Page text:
[time-nuts] Mains frequency

Jim Sanford wb4gcs at wb4gcs.org
Fri Mar 14 18:36:46 EDT 2014


Here's a url for the task-force report: 

I live near Pittsburgh, PA.  I think there is ZERO interconnection 
between PJM (grid operator we're on) and yours (forgot the name). 
INcidentally, if you read the report, you'll see some incompetence, bad 
decisions, and bad management in the 2003 blackout.  Only reason we 
didn't go dark here is because PJM saw what was happening in Cleveland 
and cut them off.  (Reminding me of one night on a certain ship in the 
late 70's, when one plant was getting unstable and the other plant cut 
them off -- half of ship went dark/lost propulsion, but not the whole ship!)

I do not remember when my clocks started acting up; it WAS after the 
announcement of the relaxation (or requested relaxation).

I have read about the NY blackout you describe in IEEE pubs (I'm a 
member of the power energy society) but don't remember much detail.

All the best,
wb4gcs at amat.org

On 3/13/2014 2:17 AM, Hal Murray wrote:
> [Context is maybe(?) withdrawing the proposal to stop keeping time on the US
> power line.]
> wb4gcs at wb4gcs.org said:
>> Since then, large amounts of generation (primarily coal) has been shut
>> down, so I was not at all surprised by the request.
>> I missed the announcement that the request was withdrawn, and actually
>> thought it had been approved and enacted -- all my line-frequency based
>> clocks are now erratic and not very accurate.
> I could easily be wrong on the withdrawing part.  I haven't seen any recent
> comments either way.
> Where are you located?  Did you notice when your clocks started acting
> erratic?  Do you have any solid data?
> I have 2 old, synchronous, line clocks (stove and clock-radio).  They seem to
> be working normally, but I don't pay a lot of attention to how accurate they
> are.
> I'm in Silicon Valley.  I do monitor the line with a typical time-nut setup.
> That's using the Linux PPS stuff to count cycles.  Here is an updated graph
> covering the last 12 weeks.
>    http://www.megapathdsl.net/~hmurray/time-nuts/60Hz/Dec-2013.png
> The 0 on the left is arbitrary.  Peak-to-peak is 15 seconds.  So if I set my
> mechanical clock correctly, even at the worst time, it would still be within
> 15 seconds of correct.
> That's from counting cycles and dividing by 60.  A single cycle is a big
> event.  Off by one is easy to spot if you look at the right graph.  Here is a
> sample of a glitch:
>    http://www.megapathdsl.net/~hmurray/time-nuts/60Hz/60Hz-2014-Feb-20-pick.png
> I've only seen one event where a cycle was picked, none for dropped.  I might
> have missed something interesting.  Look at the longer graph above.  It's
> pretty clear I haven't missed a huge pattern either way.
> I saw one comment (don't remember where) that the problem was that the power
> companies had to file a lot of paperwork whenever the line frequency dipped
> below X.  (I don't remember the numbers.)  If they were running slow, (say
> targeting 59.98) to catch up for running too fast, and an event that dropped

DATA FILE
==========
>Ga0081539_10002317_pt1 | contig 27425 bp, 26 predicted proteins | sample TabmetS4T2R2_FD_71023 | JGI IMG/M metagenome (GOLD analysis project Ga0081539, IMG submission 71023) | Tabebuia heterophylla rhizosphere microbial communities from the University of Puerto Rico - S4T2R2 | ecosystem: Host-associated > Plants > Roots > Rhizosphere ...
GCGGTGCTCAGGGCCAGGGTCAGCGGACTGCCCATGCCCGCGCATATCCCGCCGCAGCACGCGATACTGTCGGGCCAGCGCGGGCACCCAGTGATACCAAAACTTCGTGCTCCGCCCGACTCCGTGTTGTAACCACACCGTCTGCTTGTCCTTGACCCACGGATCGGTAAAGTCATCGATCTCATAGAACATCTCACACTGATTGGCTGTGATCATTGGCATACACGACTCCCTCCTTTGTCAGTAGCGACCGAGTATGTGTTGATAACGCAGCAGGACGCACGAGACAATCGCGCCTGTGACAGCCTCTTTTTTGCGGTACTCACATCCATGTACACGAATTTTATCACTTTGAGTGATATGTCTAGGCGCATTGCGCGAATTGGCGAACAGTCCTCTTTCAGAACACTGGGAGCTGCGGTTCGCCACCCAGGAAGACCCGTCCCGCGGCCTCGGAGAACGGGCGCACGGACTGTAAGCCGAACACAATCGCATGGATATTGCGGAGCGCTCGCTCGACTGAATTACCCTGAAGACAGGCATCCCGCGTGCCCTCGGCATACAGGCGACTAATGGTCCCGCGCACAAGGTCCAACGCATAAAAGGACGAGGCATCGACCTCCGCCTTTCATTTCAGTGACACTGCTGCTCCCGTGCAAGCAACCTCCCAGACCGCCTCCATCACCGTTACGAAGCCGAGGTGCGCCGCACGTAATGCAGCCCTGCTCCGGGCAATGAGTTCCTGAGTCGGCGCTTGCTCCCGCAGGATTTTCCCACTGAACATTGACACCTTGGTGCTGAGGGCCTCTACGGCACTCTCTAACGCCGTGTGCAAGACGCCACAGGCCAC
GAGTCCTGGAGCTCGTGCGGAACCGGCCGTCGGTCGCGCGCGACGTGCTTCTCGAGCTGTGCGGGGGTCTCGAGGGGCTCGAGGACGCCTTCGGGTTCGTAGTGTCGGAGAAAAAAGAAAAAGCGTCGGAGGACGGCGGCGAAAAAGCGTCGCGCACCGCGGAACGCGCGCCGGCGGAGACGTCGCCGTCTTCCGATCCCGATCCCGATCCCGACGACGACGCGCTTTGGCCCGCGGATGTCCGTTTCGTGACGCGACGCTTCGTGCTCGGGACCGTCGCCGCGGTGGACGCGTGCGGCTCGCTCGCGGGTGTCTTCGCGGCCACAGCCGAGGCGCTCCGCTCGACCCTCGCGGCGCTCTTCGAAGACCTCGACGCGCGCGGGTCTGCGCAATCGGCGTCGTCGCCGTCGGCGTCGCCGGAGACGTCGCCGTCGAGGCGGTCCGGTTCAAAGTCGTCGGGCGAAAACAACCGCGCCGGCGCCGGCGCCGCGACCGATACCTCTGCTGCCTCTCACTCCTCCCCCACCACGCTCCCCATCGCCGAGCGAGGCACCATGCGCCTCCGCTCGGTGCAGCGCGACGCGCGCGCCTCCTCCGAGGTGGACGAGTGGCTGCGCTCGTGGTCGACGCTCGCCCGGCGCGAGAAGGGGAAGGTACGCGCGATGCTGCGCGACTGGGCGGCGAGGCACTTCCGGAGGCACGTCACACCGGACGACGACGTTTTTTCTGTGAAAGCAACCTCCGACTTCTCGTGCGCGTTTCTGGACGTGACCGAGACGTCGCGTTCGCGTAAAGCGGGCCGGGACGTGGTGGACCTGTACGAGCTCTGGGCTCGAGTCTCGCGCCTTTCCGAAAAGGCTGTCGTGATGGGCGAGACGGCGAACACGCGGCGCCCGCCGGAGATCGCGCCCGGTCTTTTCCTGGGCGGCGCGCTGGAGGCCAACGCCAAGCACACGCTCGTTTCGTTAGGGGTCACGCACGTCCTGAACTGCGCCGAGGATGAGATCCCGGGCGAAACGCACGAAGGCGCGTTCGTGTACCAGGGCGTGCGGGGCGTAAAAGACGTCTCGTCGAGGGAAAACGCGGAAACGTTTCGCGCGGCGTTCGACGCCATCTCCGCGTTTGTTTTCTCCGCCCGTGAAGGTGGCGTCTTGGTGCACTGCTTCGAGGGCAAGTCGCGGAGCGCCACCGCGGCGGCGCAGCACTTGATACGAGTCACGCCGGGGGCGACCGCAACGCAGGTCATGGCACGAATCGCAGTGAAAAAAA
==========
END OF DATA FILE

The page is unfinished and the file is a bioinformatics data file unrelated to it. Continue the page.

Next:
> the frequency happened, it was much more likely to trigger the paperwork.
> (Seems like they should fix the paperwork-filing rules to allow for that case, but maybe it's more complicated than I can see.)
> ---------
>>    This is what initiated the 2003
>> blackout in parts of the US & Canada.  A utility had a paucity of  reactive
>> generation on a day with large reactive load, and one of its  generators
>> tripped on over-excitation to prevent damage to the generator  and voltage
>> regulator.  This initiated the cascading events that left  many in the dark.
>>   (The Joint US/Canada task force on that event is a  /fascinating/ read!)
> Do you have a URL?
> In the late 70's there was a big blackout in NYC.  I remember reading the IEEE article on it.  I don't remember any frequency graphs.  Did they archive that sort of data back then?  The deal was that an important line bringing power in to NYC was knocked out by lightning.  Power lines have several load capacities, depending on time.  Thus they can carry X forever, X+x for a half hour, and X+xx for 5 minutes.  A line from Long Island was carrying it's 5 minute rating for way more than 5 minutes.  Somebody in the control room had their thumb on the "shut up" button.  They knew that line was a critical resource, but they couldn't shift any load.  Eventually, it sagged enough to hit a tree.  Then that line when out and so did all of NYC.  (That's my memory from 35 years ago.)
> Blackouts:
>    http://en.wikipedia.org/wiki/Northeast_blackout_of_1965
>    http://en.wikipedia.org/wiki/New_York_City_blackout_of_1977
>    http://en.wikipedia.org/wiki/Northeast_blackout_of_2003
>    http://en.wikipedia.org/wiki/List_of_major_power_outages
> >From 1965:
> the same song recordings played at normal speed reveal that approximately six minutes before blackout the line frequency was 56 Hz, and just two minutes before the blackout that frequency dropped to 51 Hz.
> 51Hz ??!!  Wow.  It would be interesting to see that on a graph.

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